I feel responsible, as I had recommended the wand maker. So, this morning, I cut a small branch off an ash tree, and whittled a wand, which you see here. To fit with my friend’s request, I will stain the wand black. This wand also has a few lines carved into it, to match the original wand maker’s design, seen online by my friend.
Ethically, should I tell my friend about the problem with the wand maker, or should I just pretend that the wand is a professionally made wand, from the source that she had expected? Is the magic wand less magic because I made it, instead of getting it from professional magic wand maker?
The world is an absurd place, but some things are more absurd than others. Here are the most prominent absurdities in today’s news:
The government of China says it’s absurd for the government of Spain to issue arrest warrants for former Chinese leaders over their role abuses in Tibet.
The Unofficial Apple Weblog declares it to be absurd for consumers to sue Apple for selling devices that were incapable of performing the functions that Apple claimed the devices were made for.
Phonedog says that spending a lot of money for a smartphone is absurd.
In Queensland, the Opposition Party charges that the state government is engaged in an absurd rush to pass a new law intended to clamp down on motorcycle gangs.
Gawker says it’s absurd that a father in Tennessee was arrested for complaining about the child pick-up policy at an elementary school.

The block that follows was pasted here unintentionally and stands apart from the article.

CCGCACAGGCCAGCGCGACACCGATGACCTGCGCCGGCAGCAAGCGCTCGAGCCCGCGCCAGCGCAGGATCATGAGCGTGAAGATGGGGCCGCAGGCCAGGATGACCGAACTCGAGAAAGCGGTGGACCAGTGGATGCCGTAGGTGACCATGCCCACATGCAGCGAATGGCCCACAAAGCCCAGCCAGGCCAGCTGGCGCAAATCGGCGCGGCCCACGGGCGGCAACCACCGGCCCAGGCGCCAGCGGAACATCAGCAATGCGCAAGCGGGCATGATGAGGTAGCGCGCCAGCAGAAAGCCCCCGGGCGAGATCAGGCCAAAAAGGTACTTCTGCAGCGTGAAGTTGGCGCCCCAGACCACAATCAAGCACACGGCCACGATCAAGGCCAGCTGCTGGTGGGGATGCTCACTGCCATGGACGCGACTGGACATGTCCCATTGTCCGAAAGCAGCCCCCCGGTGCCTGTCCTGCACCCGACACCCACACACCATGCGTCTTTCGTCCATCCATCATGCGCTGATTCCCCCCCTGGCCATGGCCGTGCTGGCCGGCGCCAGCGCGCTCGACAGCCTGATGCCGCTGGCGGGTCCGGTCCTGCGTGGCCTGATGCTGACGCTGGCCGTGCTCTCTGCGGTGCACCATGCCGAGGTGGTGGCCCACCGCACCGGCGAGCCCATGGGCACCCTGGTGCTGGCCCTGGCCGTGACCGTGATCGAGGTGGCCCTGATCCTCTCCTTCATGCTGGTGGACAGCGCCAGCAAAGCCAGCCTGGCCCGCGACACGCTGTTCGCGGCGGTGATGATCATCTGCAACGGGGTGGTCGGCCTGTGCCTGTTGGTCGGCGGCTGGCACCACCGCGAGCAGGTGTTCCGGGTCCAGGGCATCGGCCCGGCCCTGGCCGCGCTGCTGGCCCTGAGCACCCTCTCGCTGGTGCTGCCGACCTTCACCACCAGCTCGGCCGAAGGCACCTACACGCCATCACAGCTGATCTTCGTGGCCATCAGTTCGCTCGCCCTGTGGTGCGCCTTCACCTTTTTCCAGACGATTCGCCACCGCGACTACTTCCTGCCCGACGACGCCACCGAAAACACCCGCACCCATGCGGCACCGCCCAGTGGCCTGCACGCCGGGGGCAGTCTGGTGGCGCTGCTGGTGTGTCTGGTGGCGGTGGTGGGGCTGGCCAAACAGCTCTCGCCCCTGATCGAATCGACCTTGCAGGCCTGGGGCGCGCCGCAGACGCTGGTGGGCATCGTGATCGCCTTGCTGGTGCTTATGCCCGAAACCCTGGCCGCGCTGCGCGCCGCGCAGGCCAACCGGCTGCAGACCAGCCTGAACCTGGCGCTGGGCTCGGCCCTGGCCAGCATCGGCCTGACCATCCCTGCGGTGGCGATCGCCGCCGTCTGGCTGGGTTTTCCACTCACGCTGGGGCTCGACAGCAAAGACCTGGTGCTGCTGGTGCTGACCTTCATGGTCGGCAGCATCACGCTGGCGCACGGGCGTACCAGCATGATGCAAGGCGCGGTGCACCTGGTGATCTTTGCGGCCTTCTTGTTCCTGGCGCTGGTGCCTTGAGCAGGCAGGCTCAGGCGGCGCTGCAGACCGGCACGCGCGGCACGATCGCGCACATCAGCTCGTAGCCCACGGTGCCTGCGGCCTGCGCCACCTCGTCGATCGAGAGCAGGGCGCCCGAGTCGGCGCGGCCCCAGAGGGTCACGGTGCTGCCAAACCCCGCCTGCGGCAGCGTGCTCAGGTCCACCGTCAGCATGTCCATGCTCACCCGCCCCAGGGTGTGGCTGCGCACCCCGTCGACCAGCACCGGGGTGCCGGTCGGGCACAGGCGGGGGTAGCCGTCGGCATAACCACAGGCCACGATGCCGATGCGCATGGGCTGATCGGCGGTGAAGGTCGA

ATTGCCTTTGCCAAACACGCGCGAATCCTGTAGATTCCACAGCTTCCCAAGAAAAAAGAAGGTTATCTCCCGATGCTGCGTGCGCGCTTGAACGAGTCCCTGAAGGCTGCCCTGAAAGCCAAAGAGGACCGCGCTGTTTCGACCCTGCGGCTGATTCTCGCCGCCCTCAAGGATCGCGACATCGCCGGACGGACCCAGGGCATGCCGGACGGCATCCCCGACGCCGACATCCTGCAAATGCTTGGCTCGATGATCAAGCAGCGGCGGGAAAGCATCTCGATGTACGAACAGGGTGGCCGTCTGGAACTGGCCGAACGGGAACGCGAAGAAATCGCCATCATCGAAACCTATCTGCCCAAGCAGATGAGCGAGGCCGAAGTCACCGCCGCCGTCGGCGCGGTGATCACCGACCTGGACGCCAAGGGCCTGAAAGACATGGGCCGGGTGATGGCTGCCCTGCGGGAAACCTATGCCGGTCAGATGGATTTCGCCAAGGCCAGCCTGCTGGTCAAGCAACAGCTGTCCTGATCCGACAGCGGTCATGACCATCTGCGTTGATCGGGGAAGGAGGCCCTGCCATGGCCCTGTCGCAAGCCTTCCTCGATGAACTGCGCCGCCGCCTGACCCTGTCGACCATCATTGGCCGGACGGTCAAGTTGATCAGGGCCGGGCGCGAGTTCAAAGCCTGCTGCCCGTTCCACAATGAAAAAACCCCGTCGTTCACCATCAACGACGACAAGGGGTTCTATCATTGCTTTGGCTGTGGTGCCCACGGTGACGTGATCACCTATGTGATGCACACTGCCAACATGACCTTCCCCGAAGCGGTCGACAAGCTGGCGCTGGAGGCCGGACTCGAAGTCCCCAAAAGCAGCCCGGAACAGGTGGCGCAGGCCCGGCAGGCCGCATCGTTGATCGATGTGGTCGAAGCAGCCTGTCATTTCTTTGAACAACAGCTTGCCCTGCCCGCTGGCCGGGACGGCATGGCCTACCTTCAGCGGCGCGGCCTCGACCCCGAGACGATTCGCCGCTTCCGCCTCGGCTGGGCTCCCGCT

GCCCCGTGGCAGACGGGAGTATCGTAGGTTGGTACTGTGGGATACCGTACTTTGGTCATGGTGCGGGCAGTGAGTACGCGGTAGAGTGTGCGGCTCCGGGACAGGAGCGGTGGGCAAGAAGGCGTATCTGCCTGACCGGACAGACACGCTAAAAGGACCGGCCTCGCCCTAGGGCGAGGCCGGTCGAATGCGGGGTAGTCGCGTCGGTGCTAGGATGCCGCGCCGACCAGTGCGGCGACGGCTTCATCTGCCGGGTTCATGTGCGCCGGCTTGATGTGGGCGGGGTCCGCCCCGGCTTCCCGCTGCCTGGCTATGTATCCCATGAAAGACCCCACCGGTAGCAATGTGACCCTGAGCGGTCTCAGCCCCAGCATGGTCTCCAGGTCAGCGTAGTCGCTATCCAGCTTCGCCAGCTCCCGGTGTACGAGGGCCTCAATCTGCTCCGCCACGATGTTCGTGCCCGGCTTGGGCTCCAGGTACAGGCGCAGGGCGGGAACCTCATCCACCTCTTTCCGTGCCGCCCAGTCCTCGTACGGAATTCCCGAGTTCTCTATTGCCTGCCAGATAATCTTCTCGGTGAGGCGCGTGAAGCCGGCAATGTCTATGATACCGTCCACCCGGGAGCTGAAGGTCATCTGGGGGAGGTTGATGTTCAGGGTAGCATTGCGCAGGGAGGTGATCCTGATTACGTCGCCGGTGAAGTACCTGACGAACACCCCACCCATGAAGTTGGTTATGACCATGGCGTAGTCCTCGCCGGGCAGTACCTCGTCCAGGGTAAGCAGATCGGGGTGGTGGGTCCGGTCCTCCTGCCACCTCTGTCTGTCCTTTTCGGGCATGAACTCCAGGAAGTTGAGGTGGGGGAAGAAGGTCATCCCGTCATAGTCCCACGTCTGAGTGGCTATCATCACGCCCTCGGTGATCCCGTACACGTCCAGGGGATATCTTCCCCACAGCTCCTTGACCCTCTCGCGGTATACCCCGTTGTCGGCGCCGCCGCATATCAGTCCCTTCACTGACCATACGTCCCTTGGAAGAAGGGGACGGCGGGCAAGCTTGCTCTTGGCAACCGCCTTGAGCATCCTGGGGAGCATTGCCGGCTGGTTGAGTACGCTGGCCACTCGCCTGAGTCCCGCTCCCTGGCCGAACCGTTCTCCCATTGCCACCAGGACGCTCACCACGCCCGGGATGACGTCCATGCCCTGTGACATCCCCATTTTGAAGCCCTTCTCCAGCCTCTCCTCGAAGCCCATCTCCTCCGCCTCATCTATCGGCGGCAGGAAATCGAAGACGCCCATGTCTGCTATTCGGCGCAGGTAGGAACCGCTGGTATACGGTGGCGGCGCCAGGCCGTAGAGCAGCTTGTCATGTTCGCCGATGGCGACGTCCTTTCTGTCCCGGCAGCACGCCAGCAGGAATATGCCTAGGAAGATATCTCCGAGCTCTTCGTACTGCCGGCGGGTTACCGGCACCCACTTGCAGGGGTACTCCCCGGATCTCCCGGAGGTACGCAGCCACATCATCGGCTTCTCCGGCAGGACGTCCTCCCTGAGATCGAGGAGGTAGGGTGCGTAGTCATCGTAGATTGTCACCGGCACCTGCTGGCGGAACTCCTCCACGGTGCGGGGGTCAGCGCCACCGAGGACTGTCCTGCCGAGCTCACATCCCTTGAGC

Asahi Shimbun calls it absurd for the Japanese Prime Minister to be named the “third party” to conduct oversight of decisions by the government about whether to withhold information from the public.
Wednesday, November 13 2013: Hawaii’s Governor signs into law a bill passed by the Hawaii State Legislature that legalizes same-sex marriage.
Wednesday, November 13: no hurricane hits Hawaii.
Thursday, November 14: no hurricane hits Hawaii.
Friday, November 15: no hurricane hits Hawaii.
Saturday, November 16: no hurricane hits Hawaii.
Sunday, November 17: no hurricane hits Hawaii.
Monday, November 18: no hurricane hits Hawaii.
Tuesday, November 19: no hurricane hits Hawaii.
Is it just me, or am I starting to see a pattern?
Let us proclaim the mystery of faith in divine anti-gay hurricanes.
I am not an academic. It’s been something like 15 years since I last took a course from any university. Nonetheless, I read a fairly high number of academic articles, especially in the “social sciences”, in order to inform my work. In this way, I feel at once estranged from academic culture and familiar with academic writing.
I’m looking for help from genuine academics, therefore, in an effort to deal with a linguistic habit I’ve encountered, over and over, in academic writing. It’s the Curse of Then.
As I read through academic articles, seeking to gain some insight concepts or research findings, I keep stumbling into extra thens. The word then is inserted into otherwise straightforward sentences, without any apparent need. The extraneous then is often present next to a statement about how something can be understood. For example:
“The question of feminism’s contribution to bioethics can be understood, then, as a question about how and why bioethics might benefit from excursions into this sort of theory.”
“Racism in the novel can be understood, then, as a set of rather ridiculous prejudices that exist in society, not a universal or stable system based on truth, which in turn makes its brutal effects (such as slavery in general and the rape of Nanny and its aftermath), particularly devastating.”